The Positives of Pet-Proofing
Whether you’re a first-time pet parent or have welcomed more than one four-legged friend into your life, bringing a new puppy or kitten home is always exciting!
Puppies and kittens are naturally curious. Watching your newest family member navigate the world can be adorably entertaining. So it’s important to encourage safe exploration by pet-proofing your home. Thankfully, this process doesn’t have to be complicated.
Give your home the once-over and start thinking like a puppy or kitten. Look at each room through the eyes of your new bundle of joy and assess whether there are any potential dangers. Remove the hazards until you’re sure that your pet has a safe space to play, learn, and grow.
If you need help getting started, check out our pet-proofing checklist below.
- When it comes to chewing cables, cords, and wires, kittens aren’t the only guilty party. Teething puppies have also been known to chew on wires. Keep cables out of sight, clean up messy cords, and secure lamps and other appliances that have tempting electrical wires. If you can, unplug electrical devices when you’re not using them.
- Move clothing and shoes to the closet and always keep the door closed. Make storing laundry in a closed hamper a habit and store small accessories in drawers that your pet cannot easily access.
- Puppies and kittens can be sneaky! During your once-over, look for spots behind or under furniture that can become hiding spots. Block off these areas in order to keep your newest family member where they should be.
- When it comes to furniture, it’s not just the big things like appliances that you need to look out for. Look closely at the ground and underneath furniture to remove small, loose items that can become choking hazards (hair elastics, coins, rubber bands, twist ties, etc.).
- Take some time to tidy up around the house. Store extra blankets and pillows in decorative chests or containers when they’re not in use. Put away stray items like phones and other digital devices that may look like nifty chew toys to a curious pup.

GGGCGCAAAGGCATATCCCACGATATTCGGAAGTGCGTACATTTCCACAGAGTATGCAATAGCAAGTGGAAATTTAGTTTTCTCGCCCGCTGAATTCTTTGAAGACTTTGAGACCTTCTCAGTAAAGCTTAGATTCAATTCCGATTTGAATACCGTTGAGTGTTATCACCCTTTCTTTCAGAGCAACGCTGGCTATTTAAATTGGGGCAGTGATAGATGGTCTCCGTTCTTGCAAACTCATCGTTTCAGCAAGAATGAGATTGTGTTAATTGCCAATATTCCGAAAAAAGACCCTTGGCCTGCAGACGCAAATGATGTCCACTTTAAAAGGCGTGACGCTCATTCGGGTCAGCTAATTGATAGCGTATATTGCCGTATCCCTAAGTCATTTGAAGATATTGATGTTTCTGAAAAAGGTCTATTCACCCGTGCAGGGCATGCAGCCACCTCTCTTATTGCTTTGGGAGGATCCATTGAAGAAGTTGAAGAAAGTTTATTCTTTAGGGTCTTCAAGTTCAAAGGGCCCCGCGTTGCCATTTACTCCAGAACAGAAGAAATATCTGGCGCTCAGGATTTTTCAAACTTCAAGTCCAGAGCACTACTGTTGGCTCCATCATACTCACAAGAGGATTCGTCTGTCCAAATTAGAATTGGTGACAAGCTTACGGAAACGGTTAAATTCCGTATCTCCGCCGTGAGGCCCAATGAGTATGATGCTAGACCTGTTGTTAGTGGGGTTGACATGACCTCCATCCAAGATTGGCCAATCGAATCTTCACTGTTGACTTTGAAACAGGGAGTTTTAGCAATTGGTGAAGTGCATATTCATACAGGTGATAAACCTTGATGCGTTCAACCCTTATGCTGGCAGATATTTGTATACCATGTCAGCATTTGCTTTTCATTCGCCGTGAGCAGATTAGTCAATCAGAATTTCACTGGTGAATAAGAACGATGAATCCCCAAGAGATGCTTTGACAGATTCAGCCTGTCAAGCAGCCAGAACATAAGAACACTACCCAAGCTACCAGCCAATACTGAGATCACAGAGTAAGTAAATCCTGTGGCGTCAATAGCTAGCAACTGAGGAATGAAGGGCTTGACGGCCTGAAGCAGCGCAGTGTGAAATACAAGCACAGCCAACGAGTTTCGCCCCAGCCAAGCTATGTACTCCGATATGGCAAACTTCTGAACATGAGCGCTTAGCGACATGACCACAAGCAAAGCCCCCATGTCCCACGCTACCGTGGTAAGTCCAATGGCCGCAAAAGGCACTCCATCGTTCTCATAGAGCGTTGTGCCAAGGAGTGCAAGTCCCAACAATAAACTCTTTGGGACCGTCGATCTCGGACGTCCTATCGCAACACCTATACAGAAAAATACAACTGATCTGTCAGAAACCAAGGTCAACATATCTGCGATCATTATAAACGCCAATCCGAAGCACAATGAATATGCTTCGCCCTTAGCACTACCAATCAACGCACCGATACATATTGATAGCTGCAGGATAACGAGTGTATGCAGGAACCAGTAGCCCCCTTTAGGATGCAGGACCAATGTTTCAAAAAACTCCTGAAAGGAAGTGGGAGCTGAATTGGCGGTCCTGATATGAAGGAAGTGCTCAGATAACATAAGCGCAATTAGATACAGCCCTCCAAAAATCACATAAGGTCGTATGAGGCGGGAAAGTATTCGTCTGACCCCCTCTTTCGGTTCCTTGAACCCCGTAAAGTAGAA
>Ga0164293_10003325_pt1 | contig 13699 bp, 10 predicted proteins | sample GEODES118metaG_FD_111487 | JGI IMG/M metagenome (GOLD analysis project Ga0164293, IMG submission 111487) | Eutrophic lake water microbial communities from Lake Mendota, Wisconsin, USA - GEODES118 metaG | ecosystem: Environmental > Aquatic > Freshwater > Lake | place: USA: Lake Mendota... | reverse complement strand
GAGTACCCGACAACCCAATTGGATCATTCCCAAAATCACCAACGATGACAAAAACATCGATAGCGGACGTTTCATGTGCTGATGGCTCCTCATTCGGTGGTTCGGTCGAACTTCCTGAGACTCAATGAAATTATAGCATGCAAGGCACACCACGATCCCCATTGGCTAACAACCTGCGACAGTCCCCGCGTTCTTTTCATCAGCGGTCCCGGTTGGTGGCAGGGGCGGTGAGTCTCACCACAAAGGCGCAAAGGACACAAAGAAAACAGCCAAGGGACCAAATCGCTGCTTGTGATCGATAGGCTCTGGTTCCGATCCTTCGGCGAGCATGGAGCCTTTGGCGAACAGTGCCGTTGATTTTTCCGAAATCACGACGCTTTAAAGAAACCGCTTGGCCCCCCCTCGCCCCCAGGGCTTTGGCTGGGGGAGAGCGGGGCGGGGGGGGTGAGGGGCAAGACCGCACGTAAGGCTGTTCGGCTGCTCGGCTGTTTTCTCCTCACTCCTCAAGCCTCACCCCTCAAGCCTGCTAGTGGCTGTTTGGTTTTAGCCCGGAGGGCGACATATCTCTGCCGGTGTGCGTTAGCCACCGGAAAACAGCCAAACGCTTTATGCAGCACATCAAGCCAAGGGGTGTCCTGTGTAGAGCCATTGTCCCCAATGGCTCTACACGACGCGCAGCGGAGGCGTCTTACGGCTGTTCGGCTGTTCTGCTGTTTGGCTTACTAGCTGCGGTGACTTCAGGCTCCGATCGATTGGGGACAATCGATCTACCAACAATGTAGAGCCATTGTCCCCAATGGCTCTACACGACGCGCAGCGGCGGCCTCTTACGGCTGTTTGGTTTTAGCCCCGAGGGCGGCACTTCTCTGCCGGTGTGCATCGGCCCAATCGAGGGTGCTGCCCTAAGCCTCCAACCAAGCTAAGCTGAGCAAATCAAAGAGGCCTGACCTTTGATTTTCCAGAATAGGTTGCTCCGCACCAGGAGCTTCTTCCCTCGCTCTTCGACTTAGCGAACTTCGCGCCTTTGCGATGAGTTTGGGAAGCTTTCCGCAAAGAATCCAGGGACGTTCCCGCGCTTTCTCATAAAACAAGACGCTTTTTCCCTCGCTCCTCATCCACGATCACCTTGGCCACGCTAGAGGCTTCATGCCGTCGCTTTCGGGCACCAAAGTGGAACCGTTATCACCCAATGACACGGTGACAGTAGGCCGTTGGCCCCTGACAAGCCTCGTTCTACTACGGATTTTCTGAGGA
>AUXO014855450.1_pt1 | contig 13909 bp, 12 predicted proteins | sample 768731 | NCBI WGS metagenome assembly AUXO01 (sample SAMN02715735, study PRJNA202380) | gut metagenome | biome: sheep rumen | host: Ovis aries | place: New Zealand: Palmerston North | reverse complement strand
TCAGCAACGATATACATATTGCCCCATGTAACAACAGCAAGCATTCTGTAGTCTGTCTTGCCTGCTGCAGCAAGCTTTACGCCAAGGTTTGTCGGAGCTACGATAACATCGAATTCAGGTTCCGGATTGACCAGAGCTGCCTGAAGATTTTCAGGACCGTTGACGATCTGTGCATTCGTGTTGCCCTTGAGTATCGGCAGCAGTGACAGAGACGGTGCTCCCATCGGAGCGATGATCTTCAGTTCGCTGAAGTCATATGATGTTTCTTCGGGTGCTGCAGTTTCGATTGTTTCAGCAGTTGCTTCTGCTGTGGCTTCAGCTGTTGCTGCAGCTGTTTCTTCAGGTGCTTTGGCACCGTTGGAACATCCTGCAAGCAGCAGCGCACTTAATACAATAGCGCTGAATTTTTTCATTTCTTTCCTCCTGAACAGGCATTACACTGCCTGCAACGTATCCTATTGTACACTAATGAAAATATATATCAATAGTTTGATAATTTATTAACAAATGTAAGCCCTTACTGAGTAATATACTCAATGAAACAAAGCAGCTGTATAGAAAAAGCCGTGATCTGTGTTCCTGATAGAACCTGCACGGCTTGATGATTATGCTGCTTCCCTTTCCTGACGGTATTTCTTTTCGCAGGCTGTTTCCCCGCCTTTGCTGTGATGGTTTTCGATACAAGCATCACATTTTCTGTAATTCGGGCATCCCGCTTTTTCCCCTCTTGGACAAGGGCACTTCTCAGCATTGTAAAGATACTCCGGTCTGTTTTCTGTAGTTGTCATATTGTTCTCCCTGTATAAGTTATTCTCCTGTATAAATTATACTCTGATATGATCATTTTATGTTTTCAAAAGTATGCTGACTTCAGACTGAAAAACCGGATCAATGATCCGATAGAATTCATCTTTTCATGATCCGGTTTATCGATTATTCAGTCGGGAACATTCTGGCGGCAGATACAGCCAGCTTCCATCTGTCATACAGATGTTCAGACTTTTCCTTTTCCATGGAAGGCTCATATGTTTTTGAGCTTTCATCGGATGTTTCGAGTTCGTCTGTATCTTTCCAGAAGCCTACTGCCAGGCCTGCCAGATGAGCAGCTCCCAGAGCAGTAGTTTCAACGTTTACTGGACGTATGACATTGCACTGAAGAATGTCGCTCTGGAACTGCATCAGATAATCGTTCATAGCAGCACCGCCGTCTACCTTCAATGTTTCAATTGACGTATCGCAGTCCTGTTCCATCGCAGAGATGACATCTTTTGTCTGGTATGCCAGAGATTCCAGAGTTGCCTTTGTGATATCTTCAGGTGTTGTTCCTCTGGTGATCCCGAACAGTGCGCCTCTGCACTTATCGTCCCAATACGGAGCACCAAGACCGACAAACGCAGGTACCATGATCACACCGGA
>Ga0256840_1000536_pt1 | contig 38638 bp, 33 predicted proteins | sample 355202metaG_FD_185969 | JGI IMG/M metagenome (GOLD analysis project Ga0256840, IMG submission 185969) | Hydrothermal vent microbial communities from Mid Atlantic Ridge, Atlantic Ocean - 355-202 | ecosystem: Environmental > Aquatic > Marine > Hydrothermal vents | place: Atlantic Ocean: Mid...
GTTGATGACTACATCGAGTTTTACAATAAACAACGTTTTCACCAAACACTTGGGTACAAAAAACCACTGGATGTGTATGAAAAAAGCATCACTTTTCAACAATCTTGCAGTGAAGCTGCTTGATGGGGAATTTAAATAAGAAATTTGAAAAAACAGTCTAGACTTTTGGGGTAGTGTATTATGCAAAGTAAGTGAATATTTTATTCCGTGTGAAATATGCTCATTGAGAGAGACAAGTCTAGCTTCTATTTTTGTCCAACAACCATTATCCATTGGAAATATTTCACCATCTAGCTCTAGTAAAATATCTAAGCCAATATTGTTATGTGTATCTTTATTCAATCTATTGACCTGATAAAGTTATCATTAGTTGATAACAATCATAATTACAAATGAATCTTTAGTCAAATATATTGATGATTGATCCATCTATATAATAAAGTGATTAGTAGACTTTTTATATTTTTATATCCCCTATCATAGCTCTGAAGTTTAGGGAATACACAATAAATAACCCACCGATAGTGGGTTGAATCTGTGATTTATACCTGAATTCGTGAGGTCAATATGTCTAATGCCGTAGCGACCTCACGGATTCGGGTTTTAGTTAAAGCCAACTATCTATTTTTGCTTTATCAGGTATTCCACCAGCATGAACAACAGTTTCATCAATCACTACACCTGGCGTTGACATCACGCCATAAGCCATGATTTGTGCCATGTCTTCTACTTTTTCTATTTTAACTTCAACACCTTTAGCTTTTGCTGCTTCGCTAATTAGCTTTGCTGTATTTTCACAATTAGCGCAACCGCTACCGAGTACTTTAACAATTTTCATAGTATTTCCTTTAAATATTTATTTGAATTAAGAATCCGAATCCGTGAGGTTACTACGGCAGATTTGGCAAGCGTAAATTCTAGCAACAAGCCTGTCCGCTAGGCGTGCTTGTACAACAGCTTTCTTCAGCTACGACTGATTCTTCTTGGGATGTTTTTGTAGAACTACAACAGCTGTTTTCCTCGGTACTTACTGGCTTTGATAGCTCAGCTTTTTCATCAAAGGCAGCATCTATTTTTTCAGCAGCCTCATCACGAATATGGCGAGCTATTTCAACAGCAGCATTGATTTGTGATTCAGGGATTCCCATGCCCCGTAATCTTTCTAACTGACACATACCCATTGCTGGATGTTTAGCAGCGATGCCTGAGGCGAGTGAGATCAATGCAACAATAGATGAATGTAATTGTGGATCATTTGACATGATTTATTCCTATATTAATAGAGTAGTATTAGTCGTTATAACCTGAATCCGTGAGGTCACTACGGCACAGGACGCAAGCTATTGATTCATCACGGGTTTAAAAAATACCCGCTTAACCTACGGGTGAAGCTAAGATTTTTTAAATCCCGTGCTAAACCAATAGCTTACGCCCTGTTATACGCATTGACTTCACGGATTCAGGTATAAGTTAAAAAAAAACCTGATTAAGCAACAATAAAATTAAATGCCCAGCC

- The garage holds a number of potentially dangerous materials from fertilizers to antifreeze. You may remember that some pets are attracted to the sweet scent of antifreeze and can become poisoned once they ingest it. The best places to store hazardous substances are up high on a shelf or inside a cabinet (a locked cabinet would be ideal).
- New pet parents with a flair for gardening should be careful of the types of plants found in their yard and kept in their home. For example, lilies can cause kidney failure in cats even if a small part of the flower is ingested. Remove toxic plants or move them to a spot where your pet can’t reach them.
- Keep a lid on things. Make sure that any container with a lid (hamper, garage can, even the toilet seat and lid) has been properly closed. One tumble into an open container can leave your poor pet trapped!
- For kitty climbers, the cords used for blinds can pose a significant risk. Tie them into a knot and tuck them away, out of reach.
- Tinsel makes for an eye-catching Christmas tree and your puppy or kitty is sure to take notice. With the holidays coming up, you may want to consider whether any of your decorations pose a dangerous risk to your pet.
- When you bring your new puppy or kitty home, they won’t know the difference between a pet toy and a common household object. Try keeping your pet busy with a plethora of toys just for them, you can redirect their attention and hopefully keep them out of trouble.
- Consider using a crate for your new puppy; a crated puppy is a safe puppy. Household dangers can become even more dangerous to an unsupervised puppy. Looking for tips on crate training? Check out our article here.
By changing some of your own habits, you can provide a safe home for your puppy or kitten. If you have children in your home, make sure that they know the rules around tidying up. Once everyone’s onboard, the easier it will be to start pet-proofing. Good luck and welcome home to your new friend!